Monday, January 31, 2011

Easy Recipes: Valerie Confections' Rustic Truffles

In anticipation of Valentine's Day, Valerie Gordon from Valerie Confections offered to share one of her recipes for my readers. If you've never tried Valerie Confections before, their salt and pepper truffles are addictive and they have some of the best toffees in town.

Don't worry, I got you covered and picked out the easiest-yet-delectable recipe (alright it's mainly so even I can make it).

Here is Valerie's recipe for her rustic chocolate truffles:

Rustic Truffles

2 1/2 cups 72% chocolate
1 1/4 cups heavy cream
1/2 tsp salt
2 tbsp unsalted butter
1 cup unsweetened cocoa

Boil cream in a small saucepan.

Pour boiled cream over 72% chocolate, butter and salt.

Let sit for 1 minute, then stir until the chocolate melts.

Refrigerate until firm.

Using a small scoop or melon baller, scoop small rounds of ganache and drop in cocoa and coat completely.

Store in the refrigerator.

Yields: 50 truffles

Sounds easy right? And they look mighty good too. Now go and make your loved on some truffles. He/she will probably only need 20, and won't notice where the other 30 went ... ;)

Friday, January 28, 2011

Whole Foods Market Take It Up A Notch: Animal Welfare Rating, Collaboration Wines

Late last year Whole Foods Market invited some bloggers to talk about their latest efforts to be more than just a grocery store. These efforts include a partnership with Global Animal Partnership to introduce new meat rating system called the 5-Step Animal Welfare Rating and exclusive wines resulting from a collaboration between Whole Foods and local wineries.

If you've read Michael Pollan's books, you're probably aware that "free range" labels on eggs, milk, and meat don't necessarily mean that the animals were treated well or were even let out of their cages much.

The 5-step rating goes beyond simple designations such as "organic", "free range" or "sustainable" but just how well are the animals being treated? To be step-rated to begin with, the farm couldn't use cages or crates.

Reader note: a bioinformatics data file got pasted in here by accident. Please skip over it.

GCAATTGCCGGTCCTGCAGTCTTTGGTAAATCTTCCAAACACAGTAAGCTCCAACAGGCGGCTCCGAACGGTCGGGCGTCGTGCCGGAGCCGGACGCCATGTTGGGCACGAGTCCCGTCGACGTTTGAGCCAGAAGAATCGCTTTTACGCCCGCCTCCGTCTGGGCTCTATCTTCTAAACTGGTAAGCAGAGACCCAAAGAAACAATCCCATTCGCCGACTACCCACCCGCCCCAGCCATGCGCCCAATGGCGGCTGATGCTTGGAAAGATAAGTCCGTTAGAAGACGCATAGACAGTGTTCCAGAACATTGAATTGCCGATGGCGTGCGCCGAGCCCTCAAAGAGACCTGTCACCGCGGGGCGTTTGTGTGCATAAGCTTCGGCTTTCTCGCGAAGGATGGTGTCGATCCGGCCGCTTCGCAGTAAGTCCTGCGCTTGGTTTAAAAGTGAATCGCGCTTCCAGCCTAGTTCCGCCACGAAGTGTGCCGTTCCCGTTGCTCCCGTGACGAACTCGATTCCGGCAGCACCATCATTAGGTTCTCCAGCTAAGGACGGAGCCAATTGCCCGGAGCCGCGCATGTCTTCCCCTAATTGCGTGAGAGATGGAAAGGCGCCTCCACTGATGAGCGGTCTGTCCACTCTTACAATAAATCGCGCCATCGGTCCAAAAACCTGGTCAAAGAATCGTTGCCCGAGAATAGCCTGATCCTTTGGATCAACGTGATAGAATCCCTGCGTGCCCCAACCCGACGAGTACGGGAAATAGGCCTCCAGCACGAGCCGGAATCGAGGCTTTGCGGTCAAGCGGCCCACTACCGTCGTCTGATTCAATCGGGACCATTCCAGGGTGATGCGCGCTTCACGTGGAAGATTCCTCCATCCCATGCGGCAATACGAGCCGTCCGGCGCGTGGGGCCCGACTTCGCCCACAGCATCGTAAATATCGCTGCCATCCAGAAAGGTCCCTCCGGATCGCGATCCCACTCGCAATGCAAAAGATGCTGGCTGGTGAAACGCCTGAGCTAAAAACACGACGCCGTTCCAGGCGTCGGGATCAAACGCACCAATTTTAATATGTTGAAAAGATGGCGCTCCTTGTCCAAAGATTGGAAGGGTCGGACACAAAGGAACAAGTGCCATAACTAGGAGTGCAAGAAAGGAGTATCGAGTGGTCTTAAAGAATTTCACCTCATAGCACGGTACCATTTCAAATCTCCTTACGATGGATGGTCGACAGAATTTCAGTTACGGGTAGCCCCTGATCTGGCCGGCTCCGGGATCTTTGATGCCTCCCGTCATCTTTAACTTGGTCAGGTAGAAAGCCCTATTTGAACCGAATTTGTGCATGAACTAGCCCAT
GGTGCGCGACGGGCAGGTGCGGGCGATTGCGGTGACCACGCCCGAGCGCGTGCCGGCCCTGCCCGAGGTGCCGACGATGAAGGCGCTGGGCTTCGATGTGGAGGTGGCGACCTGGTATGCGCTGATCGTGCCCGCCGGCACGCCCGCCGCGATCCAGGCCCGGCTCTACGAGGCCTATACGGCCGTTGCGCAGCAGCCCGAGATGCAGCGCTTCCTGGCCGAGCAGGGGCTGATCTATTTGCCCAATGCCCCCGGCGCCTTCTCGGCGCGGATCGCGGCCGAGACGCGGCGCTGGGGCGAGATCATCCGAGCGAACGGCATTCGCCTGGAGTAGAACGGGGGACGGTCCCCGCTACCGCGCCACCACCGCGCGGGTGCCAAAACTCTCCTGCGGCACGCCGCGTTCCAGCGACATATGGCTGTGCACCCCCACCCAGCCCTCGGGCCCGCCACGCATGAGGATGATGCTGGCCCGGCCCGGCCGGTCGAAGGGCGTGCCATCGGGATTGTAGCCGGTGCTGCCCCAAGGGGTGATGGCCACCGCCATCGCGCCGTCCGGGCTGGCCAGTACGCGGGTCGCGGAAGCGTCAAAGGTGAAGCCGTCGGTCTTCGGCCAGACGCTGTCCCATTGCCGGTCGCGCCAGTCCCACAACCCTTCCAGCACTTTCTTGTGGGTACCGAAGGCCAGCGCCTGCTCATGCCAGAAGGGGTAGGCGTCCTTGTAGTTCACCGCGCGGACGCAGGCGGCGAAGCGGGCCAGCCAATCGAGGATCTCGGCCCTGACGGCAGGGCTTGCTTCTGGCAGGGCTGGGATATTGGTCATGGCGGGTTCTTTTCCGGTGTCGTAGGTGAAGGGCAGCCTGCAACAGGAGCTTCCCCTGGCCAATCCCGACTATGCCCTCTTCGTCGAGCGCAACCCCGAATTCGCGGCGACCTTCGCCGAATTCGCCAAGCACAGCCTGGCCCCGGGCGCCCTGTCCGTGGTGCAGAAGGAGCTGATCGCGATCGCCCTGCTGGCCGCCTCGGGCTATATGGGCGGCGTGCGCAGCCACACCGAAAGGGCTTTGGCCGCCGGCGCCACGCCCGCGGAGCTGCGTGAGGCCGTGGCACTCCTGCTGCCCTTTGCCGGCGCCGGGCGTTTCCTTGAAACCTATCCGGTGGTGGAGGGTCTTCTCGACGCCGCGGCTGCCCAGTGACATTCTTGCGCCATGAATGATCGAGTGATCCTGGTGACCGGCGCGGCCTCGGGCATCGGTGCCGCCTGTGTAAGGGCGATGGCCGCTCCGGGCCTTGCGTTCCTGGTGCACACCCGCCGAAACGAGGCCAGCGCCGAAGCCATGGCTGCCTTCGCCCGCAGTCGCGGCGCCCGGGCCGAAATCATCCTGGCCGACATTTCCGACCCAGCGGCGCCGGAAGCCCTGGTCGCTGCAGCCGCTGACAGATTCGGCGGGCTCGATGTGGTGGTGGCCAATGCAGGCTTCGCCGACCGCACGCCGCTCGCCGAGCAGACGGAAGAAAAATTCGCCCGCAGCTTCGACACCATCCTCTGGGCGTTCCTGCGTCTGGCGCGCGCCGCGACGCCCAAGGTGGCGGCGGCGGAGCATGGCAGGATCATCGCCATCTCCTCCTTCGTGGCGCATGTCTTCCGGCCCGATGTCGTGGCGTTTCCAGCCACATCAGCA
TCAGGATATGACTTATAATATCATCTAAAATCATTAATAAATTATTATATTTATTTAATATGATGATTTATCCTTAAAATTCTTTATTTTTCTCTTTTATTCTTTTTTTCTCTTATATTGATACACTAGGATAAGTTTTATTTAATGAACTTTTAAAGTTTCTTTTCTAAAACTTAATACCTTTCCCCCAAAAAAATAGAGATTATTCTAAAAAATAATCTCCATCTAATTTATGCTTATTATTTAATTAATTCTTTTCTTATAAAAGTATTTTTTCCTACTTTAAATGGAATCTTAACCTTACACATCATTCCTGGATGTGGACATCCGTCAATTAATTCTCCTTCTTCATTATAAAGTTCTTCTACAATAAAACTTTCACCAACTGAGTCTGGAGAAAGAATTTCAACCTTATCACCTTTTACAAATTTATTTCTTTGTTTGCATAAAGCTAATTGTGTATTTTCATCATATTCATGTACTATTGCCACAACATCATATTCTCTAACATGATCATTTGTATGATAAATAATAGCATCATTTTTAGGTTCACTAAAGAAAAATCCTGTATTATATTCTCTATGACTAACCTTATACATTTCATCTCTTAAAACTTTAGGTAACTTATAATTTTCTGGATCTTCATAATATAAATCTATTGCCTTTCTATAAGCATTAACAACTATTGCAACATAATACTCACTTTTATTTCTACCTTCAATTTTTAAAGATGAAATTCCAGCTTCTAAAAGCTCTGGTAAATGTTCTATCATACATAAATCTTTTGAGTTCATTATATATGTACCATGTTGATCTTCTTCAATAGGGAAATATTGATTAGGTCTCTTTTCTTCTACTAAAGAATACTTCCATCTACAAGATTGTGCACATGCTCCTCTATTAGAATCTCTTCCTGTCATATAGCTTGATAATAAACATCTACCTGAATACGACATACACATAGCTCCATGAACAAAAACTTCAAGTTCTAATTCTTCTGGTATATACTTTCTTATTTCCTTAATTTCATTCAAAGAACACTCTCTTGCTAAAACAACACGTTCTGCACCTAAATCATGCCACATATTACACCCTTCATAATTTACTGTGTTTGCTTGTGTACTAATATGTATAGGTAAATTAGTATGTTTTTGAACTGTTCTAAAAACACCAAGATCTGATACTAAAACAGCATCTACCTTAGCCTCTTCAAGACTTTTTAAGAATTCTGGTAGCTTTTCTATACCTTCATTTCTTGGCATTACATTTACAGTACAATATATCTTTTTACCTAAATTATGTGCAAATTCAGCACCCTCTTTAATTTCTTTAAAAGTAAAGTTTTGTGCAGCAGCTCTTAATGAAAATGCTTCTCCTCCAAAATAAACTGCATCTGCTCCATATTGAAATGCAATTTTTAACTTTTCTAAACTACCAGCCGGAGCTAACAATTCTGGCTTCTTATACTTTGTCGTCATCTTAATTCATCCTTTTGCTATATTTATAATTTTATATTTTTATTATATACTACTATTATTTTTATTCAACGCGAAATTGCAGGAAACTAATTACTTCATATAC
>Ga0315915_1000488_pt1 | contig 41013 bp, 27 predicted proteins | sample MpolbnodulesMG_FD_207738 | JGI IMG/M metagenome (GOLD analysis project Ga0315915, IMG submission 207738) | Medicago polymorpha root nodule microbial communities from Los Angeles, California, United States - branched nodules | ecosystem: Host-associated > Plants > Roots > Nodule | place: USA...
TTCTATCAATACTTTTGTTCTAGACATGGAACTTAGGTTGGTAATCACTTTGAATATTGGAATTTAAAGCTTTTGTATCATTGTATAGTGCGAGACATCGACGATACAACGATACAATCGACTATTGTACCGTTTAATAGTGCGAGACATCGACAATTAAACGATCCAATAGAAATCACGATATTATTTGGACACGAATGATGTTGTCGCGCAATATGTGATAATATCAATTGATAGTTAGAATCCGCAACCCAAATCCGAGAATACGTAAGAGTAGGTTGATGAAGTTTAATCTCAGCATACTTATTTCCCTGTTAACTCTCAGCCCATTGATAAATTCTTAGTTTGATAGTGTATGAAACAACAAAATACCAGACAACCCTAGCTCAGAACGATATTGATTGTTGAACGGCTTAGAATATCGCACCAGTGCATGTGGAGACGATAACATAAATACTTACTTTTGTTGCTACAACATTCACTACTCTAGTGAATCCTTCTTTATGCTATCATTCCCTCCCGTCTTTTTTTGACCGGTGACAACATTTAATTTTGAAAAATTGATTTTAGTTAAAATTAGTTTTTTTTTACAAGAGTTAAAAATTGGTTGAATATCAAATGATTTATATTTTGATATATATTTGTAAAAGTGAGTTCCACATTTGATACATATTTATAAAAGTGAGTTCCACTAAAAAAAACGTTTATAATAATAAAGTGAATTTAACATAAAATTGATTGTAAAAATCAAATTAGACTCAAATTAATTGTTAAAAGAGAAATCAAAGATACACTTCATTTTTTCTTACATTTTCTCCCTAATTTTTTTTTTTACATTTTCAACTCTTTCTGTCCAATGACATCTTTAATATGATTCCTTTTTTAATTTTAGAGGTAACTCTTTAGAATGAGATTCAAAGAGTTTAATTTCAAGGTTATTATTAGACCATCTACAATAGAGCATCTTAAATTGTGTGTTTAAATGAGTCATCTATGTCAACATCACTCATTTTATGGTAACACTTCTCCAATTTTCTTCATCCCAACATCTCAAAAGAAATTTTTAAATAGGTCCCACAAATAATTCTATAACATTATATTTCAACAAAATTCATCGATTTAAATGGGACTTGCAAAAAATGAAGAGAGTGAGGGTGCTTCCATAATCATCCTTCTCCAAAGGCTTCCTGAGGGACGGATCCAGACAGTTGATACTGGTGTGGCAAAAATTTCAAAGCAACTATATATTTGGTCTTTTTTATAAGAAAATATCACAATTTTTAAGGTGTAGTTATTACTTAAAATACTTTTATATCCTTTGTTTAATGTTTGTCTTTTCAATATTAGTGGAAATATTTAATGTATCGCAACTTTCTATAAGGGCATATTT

Many of the WFM locations don't actually have all meats with the highest Step 5+ rating, which required the animals to have spent their entire lives on one farm, cattles and pigs must be slaughtered on the farm and chicken can only be transported a short distance, on top of having no physical alteration of the animal like ID tags (step 5). I'd imagine each step up will be more expensive too but at least you'd be able to deliberate over the benefit vs. price difference yourself.

The Whole Foods Market Southern Pacific Region has been working with some Santa Barbara County wineries to create blends exclusive to Whole Foods. In Fall 2010, they released two wines named "A Collaboration".
The first wine is a blend of six Santa Barbara Country vineyards created by Margerum Wine Company and is based on their M5 wine. This wine is priced at $19.99, a deal compared to their M5.
According to Whole Foods' Regional Specialty Coordinator, Claude Ruau-Choate,  this wine is representative of the European palate while the second is more California with its fruit forwardness.
The second wine comes from Hitching Post Winery and features 73% Valdiguie and 27% Syrah, priced at $12.99.

Wednesday, January 26, 2011

Blue Danube Wines: Unique, Interesting Varietals Along the Danube

There's a new kid in the town of wine importing.
Blue Danube Wine imports some very interesting wines from countries along the Danube river including Austria, Croatia, Germany, Hungary, Montenegro, Serbia, and Slovenia.


I've never encountered or even thought about the possibility of wines from these regions with only one exception (Tokaj from Hungary), but a blogger tasting (held at Mignon in downtown LA) guided by Stetson Robbins from Blue Danube Wine really opened up my palate.

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